- The Washington Times - Tuesday, August 25, 2009

The eccentric English antiques dealer who appeared last summer at the Folger Shakespeare Library in Washington with a rare and missing collection of Shakespeare plays is attempting to turn his trial into a comedy.

Raymond Scott, 52, arrived at an English courthouse riding in a horse-drawn carriage and wearing a tartan kilt.

He faces charges of theft and handling stolen goods in connection with the disappearance of the 1623 book known as the First Folio — considered one of the most important manuscripts in the English-speaking world.

“It’s a rather dull, gray world all in all, and I’d like to add a little bit of color,” he said outside Durham Crown Court, where he sipped from a bottle of the Scottish liqueur Drambuie. “Even if I was accused of stealing a tin of corned beef from Tesco, I’d still arrive in such a fashion.”

His arrival was preceded by a bagpiper playing traditional Scottish tunes and included a Frank Sinatra impersonator serenading Mr. Scott with “My Way.”

The Folio is valued at between $2.5 million and $5 million.

Mr. Scott did not enter a plea Friday in the 15-minute hearing and is free on bail. The case was transferred to nearby Newcastle Crown Court, where hearings will resume in the coming weeks. A trial is expected to take place next June, a court clerk said.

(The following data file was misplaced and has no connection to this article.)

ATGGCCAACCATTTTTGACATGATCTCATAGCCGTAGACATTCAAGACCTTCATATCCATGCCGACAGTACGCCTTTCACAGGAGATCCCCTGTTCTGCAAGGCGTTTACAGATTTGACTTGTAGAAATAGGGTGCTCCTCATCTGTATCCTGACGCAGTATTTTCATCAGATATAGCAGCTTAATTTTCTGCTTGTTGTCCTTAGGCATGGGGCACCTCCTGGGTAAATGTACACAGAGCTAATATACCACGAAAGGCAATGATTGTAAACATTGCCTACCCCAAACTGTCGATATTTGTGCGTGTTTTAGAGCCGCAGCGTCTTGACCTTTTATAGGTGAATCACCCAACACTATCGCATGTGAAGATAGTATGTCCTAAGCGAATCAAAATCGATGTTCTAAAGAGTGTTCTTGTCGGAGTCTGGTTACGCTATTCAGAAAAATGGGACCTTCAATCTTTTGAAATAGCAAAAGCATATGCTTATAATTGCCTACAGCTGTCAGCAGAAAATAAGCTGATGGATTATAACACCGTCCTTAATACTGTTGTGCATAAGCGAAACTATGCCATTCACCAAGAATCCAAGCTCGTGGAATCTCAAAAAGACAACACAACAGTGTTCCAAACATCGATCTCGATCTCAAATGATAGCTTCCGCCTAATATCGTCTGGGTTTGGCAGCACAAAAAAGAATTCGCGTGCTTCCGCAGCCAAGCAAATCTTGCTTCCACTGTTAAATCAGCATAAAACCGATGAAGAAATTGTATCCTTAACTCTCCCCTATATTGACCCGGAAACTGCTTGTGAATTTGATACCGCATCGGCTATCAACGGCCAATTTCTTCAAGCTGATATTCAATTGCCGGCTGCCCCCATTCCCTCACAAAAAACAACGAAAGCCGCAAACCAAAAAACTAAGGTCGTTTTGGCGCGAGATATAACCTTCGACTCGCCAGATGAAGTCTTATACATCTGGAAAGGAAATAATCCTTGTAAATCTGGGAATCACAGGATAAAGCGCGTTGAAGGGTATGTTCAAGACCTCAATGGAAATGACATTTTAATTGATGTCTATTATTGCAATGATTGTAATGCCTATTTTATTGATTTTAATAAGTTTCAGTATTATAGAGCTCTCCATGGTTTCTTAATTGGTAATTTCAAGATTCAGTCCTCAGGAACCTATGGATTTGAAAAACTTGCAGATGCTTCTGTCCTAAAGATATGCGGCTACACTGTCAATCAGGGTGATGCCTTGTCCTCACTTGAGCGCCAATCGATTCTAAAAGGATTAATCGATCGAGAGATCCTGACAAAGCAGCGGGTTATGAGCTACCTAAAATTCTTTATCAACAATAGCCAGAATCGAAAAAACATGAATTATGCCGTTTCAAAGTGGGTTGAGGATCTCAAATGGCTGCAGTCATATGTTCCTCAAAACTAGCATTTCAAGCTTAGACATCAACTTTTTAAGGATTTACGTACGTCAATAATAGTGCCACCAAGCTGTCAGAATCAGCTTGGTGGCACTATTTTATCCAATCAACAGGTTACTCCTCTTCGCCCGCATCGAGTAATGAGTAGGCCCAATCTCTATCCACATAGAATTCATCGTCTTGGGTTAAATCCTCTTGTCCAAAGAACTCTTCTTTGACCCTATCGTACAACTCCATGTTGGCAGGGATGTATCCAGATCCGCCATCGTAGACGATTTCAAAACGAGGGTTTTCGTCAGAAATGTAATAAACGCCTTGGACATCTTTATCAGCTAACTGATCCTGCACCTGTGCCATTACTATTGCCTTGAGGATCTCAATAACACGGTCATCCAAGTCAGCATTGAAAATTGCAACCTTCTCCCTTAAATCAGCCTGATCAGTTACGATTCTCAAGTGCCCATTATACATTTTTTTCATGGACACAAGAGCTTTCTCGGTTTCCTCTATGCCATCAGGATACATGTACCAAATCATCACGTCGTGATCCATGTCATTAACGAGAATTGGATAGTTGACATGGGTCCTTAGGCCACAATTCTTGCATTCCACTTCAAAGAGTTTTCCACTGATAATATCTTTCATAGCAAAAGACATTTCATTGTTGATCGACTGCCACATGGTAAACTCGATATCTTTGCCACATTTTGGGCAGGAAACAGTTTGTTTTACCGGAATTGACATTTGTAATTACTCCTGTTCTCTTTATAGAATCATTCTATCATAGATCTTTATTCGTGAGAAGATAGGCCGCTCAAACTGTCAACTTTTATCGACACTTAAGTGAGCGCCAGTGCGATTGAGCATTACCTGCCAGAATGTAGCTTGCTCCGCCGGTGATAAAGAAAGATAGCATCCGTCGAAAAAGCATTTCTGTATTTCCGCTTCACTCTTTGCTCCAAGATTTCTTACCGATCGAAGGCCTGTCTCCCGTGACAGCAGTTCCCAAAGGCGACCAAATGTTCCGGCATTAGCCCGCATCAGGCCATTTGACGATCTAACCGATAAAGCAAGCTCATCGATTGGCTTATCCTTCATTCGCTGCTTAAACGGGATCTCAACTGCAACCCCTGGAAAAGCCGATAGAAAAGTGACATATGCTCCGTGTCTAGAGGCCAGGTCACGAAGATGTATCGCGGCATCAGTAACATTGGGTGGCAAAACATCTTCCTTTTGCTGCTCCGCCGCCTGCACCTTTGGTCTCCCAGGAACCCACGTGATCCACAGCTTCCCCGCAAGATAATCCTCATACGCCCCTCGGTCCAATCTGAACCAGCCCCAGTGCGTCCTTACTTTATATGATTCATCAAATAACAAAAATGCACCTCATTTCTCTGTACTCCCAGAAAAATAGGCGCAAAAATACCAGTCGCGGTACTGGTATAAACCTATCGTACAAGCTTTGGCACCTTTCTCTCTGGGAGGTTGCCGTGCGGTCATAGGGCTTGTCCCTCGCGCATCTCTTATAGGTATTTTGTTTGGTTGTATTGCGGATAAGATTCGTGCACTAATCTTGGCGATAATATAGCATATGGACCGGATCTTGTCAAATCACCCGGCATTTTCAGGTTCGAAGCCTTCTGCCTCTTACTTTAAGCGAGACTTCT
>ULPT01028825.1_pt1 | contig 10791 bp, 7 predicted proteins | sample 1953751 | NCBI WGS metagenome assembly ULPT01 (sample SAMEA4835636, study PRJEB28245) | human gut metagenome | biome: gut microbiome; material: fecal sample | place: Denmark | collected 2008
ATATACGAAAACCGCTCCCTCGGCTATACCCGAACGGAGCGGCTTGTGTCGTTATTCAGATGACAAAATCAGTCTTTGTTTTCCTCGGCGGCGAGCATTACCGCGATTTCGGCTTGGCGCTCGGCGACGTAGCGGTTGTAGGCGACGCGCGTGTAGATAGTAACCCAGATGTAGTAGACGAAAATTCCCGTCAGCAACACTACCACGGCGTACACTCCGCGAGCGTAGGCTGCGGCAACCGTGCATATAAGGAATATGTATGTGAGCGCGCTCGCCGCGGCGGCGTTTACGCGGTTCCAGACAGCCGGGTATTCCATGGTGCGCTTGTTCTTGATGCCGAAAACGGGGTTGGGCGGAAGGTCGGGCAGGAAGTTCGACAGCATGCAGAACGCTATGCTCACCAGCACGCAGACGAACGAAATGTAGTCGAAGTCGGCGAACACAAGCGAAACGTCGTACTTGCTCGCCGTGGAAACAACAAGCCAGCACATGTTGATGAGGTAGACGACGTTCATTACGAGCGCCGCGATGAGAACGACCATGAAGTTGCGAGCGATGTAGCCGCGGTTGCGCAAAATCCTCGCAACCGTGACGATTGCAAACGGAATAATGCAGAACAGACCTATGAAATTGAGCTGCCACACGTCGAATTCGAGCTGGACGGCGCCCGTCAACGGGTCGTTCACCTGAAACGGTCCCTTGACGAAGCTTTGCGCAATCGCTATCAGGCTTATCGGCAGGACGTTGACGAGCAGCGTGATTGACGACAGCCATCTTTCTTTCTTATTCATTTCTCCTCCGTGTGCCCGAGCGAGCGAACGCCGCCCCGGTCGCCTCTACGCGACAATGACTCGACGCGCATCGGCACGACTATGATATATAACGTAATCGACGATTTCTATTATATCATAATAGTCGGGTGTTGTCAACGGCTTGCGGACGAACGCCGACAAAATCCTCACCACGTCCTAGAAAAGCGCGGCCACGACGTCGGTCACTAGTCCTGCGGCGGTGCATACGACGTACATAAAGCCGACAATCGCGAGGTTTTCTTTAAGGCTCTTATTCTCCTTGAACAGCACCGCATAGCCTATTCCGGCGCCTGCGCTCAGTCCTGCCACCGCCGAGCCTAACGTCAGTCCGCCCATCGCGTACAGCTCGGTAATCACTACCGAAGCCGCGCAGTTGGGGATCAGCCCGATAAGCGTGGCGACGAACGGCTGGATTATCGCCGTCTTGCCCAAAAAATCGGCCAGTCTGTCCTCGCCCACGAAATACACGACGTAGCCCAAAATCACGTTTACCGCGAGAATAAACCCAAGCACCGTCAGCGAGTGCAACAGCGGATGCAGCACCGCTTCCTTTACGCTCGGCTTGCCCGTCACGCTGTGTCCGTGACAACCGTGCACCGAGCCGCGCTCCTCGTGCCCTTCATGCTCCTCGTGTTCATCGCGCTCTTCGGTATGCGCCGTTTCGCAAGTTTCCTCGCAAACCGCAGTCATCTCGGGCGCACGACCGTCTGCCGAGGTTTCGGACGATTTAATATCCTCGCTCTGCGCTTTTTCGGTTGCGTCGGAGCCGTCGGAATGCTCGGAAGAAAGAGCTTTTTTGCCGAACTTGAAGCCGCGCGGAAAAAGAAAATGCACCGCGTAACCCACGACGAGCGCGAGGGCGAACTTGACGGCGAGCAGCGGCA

Some of the testimony is supposed to come via video from U.S. officials involved in the case and from Cuba, where Mr. Scott said he acquired the book.

The book was published about seven years after William Shakespeare’s death. It includes 36 of his plays and is considered the only reliable text for about 20 of them.

Mr. Scott appeared to draw most of his inspiration Friday from “Macbeth,” also known as “the Scottish play.”

In addition to wearing the Highland costume, Mr. Scott flawlessly recited one of Macbeth’s speeches outside the courthouse.

“… Tis a tale told by an idiot full of sound and fury signifying nothing,” he said as an attractive female assistant, also in tartan, hung on his arm.

Mr. Scott visited the Capitol Hill library in June 2008, saying he wanted somebody to authenticate the book. It remains unclear whether Mr. Scott claims he bought the book in Cuba or was acting as an agent for someone else.

Still, he maintains the book that was in his possession was not the stolen one. A Folger spokesman said only that each book has unique markings and no two are alike.

Folger officials became suspicious that the book was stolen in 1988 from Durham University’s Palace Green Library in England.

Mr. Scott left the hefty, large-format book at the Folger and returned to England. Officials at the library, home to the world’s largest collection of Shakespeare materials, contacted officials who interviewed and eventually arrested Mr. Scott.

Police seized hundreds of other books and Mr. Scott’s silver Ferrari as part of the investigation.

The First Folio that was in Mr. Scott’s possession is one of about 230 still around and was returned to the university, several miles from where Mr. Scott lives with his widowed mother.

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